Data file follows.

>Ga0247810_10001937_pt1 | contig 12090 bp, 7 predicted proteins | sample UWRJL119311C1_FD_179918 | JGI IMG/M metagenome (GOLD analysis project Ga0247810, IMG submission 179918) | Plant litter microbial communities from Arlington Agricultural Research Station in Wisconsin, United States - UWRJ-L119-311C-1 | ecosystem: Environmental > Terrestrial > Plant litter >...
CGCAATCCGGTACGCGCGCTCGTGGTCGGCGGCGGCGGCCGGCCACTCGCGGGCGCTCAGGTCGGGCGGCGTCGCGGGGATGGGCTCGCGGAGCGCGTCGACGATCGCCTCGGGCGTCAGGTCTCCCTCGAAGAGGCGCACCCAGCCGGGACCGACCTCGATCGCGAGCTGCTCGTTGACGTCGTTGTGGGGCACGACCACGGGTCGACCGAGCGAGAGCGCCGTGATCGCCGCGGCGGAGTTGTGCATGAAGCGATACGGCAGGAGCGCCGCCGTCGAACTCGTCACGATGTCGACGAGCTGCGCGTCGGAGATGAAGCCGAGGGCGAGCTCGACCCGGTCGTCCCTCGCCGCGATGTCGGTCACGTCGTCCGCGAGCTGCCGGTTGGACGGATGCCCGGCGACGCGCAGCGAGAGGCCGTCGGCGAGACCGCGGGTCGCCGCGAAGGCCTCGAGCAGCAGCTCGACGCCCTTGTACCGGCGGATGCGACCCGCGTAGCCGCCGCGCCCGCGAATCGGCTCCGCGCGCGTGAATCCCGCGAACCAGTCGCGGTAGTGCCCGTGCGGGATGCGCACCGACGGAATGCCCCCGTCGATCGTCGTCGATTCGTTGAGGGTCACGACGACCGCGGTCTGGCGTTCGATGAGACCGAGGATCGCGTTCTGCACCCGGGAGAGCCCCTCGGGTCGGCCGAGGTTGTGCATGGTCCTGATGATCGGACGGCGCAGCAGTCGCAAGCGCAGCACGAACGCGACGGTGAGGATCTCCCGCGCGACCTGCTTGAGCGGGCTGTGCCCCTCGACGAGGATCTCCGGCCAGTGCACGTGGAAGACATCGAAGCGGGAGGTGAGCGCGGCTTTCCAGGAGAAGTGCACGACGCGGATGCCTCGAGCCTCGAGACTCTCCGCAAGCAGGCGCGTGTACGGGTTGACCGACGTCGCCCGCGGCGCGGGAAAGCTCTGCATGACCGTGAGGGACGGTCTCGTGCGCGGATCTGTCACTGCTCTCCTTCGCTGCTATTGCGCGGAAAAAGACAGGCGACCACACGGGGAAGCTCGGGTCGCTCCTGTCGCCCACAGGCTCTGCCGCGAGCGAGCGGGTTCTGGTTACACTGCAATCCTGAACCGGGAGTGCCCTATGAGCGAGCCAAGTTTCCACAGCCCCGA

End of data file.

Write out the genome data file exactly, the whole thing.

>Ga0247810_10001937_pt1 | contig 12090 bp, 7 predicted proteins | sample UWRJL119311C1_FD_179918 | JGI IMG/M metagenome (GOLD analysis project Ga0247810, IMG submission 179918) | Plant litter microbial communities from Arlington Agricultural Research Station in Wisconsin, United States - UWRJ-L119-311C-1 | ecosystem: Environmental > Terrestrial > Plant litter >...
CGCAATCCGGTACGCGCGCTCGTGGTCGGCGGCGGCGGCCGGCCACTCGCGGGCGCTCAGGTCGGGCGGCGTCGCGGGGATGGGCTCGCGGAGCGCGTCGACGATCGCCTCGGGCGTCAGGTCTCCCTCGAAGAGGCGCACCCAGCCGGGACCGACCTCGATCGCGAGCTGCTCGTTGACGTCGTTGTGGGGCACGACCACGGGTCGACCGAGCGAGAGCGCCGTGATCGCCGCGGCGGAGTTGTGCATGAAGCGATACGGCAGGAGCGCCGCCGTCGAACTCGTCACGATGTCGACGAGCTGCGCGTCGGAGATGAAGCCGAGGGCGAGCTCGACCCGGTCGTCCCTCGCCGCGATGTCGGTCACGTCGTCCGCGAGCTGCCGGTTGGACGGATGCCCGGCGACGCGCAGCGAGAGGCCGTCGGCGAGACCGCGGGTCGCCGCGAAGGCCTCGAGCAGCAGCTCGACGCCCTTGTACCGGCGGATGCGACCCGCGTAGCCGCCGCGCCCGCGAATCGGCTCCGCGCGCGTGAATCCCGCGAACCAGTCGCGGTAGTGCCCGTGCGGGATGCGCACCGACGGAATGCCCCCGTCGATCGTCGTCGATTCGTTGAGGGTCACGACGACCGCGGTCTGGCGTTCGATGAGACCGAGGATCGCGTTCTGCACCCGGGAGAGCCCCTCGGGTCGGCCGAGGTTGTGCATGGTCCTGATGATCGGACGGCGCAGCAGTCGCAAGCGCAGCACGAACGCGACGGTGAGGATCTCCCGCGCGACCTGCTTGAGCGGGCTGTGCCCCTCGACGAGGATCTCCGGCCAGTGCACGTGGAAGACATCGAAGCGGGAGGTGAGCGCGGCTTTCCAGGAGAAGTGCACGACGCGGATGCCTCGAGCCTCGAGACTCTCCGCAAGCAGGCGCGTGTACGGGTTGACCGACGTCGCCCGCGGCGCGGGAAAGCTCTGCATGACCGTGAGGGACGGTCTCGTGCGCGGATCTGTCACTGCTCTCCTTCGCTGCTATTGCGCGGAAAAAGACAGGCGACCACACGGGGAAGCTCGGGTCGCTCCTGTCGCCCACAGGCTCTGCCGCGAGCGAGCGGGTTCTGGTTACACTGCAATCCTGAACCGGGAGTGCCCTATGAGCGAGCCAAGTTTCCACAGCCCCGA